Their commercial geolocation API doc says it needs a list of every WiFi access point around, with, for each of them:

  • MAC address,
  • signal strength,
  • a few others.

Common devices probably query the geolocation web service like this.

However, I'm interested in knowing if Chrome/Android actually sends more information to Google, like:

  • my device WiFi MAC address or "ID"?
  • my GPS location? (say, to geolocalize WiFi APs around me for Google)
  • etc.

The best answer would be a (sniffed) query dump from a WiFi enabled device (bypassing https). A source code review may also be useful, but for Chromium only.


1 Answer 1


Looking at the source code of Chromium, the data structure holding the Wi-Fi data doesn't seem to have any more data that you mentioned, so I find it unlikely that they actually send other Wi-Fi related data somehow in secret to their servers from Chrome. (Only age is added to the request afterwards as I can see.)

And it wouldn't make much sense anyway. Your device's Wi-Fi MAC address or ID or anything that is Wi-Fi related is completely irrelevant for the geolocation system. It doesn't matter who wants to know his own position, what address he uses etc. The results only depend on the data provided in the API. The MAC address of the Wi-Fi network provides the approximate position of the network itself and the other data like the signal strength make a distance estimation possible.

The device's GPS location could come handy for the system though. I guess that Chrome doesn't send it only because most of the devices running Chrome don't really have a GPS chip thus they don't know the GPS location. But Android devices simply have to send this data. As stated above the network's address is what provides the position information in the queries. For that Google needs to map a more or less exact location to the address and they need to collect that information somehow. Some years ago there was a scandal that the Street View cards didn't take just pictures, but also collected Wi-Fi data. They were forced to stop doing that so now the only logical way for them to collect it is to rely on the trillions of Android devices in the wild.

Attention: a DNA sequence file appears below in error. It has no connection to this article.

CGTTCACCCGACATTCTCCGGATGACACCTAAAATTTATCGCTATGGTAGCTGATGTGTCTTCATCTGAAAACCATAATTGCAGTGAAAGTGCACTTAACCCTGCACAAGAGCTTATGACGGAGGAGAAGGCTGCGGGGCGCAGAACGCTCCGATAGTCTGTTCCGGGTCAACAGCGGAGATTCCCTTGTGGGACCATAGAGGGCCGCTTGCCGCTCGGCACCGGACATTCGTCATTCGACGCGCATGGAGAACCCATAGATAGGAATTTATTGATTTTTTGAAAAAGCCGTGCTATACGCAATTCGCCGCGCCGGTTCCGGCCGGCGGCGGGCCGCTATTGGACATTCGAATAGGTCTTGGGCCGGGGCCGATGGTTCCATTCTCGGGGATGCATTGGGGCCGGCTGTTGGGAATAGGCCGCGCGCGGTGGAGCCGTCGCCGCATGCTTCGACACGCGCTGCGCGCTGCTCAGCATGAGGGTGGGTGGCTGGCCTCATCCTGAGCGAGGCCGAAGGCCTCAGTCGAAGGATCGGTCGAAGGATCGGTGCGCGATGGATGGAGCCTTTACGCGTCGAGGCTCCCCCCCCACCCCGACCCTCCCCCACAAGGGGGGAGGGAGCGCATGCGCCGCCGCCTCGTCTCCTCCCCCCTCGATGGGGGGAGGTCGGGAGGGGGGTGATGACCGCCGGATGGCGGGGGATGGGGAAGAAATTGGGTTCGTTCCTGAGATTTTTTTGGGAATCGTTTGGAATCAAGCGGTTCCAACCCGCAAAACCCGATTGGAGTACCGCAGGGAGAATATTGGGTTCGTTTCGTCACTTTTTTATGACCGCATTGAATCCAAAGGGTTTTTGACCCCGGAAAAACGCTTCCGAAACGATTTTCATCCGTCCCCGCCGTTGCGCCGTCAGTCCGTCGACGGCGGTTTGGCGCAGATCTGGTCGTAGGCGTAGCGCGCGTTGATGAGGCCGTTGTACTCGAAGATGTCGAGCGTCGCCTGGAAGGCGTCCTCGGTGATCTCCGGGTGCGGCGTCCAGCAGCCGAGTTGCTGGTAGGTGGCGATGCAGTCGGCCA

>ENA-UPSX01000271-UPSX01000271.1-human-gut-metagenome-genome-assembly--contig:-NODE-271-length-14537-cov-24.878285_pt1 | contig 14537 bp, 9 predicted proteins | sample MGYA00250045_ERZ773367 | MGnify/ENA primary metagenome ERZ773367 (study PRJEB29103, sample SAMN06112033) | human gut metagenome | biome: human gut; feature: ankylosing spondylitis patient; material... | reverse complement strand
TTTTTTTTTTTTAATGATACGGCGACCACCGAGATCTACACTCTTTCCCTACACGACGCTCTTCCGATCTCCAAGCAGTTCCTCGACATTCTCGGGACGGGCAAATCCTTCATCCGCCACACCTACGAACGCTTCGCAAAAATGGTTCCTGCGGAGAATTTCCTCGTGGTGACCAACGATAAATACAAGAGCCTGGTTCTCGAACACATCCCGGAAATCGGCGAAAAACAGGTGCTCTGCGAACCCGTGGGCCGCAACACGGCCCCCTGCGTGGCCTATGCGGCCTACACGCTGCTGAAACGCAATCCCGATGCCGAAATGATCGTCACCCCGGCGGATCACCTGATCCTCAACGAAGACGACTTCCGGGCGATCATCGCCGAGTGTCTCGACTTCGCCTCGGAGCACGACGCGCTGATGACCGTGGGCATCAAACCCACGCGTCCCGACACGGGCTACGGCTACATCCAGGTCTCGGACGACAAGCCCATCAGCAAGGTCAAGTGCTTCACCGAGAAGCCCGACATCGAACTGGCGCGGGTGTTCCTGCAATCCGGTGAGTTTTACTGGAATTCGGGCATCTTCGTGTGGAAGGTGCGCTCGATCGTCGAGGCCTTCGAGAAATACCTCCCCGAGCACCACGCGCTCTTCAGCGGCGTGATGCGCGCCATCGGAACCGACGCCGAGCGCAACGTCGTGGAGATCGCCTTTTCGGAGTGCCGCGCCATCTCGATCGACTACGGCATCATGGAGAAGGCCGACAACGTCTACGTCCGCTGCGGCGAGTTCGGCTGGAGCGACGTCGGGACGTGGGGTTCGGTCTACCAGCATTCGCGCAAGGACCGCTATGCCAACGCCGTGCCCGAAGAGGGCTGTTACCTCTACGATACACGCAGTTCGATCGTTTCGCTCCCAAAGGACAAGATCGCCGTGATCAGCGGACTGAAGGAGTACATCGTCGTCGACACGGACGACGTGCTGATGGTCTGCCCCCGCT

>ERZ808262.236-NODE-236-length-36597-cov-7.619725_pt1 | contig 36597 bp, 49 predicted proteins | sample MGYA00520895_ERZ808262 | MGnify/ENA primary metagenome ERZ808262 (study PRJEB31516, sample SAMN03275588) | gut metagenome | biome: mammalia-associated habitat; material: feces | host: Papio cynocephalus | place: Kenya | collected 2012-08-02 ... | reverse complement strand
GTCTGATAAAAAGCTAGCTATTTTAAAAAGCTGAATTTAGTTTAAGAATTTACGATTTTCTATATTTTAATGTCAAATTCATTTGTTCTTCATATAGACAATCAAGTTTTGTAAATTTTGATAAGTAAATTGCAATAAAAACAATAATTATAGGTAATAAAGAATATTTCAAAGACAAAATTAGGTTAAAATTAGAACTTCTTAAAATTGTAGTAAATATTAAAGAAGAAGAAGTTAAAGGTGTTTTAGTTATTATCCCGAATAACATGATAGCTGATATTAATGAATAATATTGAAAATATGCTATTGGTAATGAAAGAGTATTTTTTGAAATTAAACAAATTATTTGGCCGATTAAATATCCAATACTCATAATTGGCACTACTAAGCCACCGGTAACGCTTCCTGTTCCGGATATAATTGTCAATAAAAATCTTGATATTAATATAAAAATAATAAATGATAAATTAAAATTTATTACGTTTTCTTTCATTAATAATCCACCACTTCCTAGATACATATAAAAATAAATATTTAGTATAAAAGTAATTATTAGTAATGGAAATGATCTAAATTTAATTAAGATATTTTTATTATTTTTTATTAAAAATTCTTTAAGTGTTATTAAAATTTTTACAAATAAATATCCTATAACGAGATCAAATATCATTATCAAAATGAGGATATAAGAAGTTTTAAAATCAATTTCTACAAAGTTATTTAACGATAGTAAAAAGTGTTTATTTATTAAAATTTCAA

• I'm particularly interested in the GPS stuff, as I think you're right about Google using our phones to populate its database, never saying so "explicitly". Sniffing such a query would be great.
    – Totor
    Commented Dec 29, 2014 at 13:24
  • Well, yeah. Good luck breaking HTTPS :)
    – ytg
    Commented Dec 29, 2014 at 13:50
  • Man in the middle... :) Or can we find this information in the open Android source code?
    – Totor
    Commented Dec 29, 2014 at 13:53
  • Man in the middle attacks don't work with sites using signed certificates. And the Android source... the device can legitimately send your coordinates to Google based on your settings, therefore finding hidden code that sends it illegitimately can be a search for a needle in a haystack.
    – ytg
    Commented Dec 29, 2014 at 18:53

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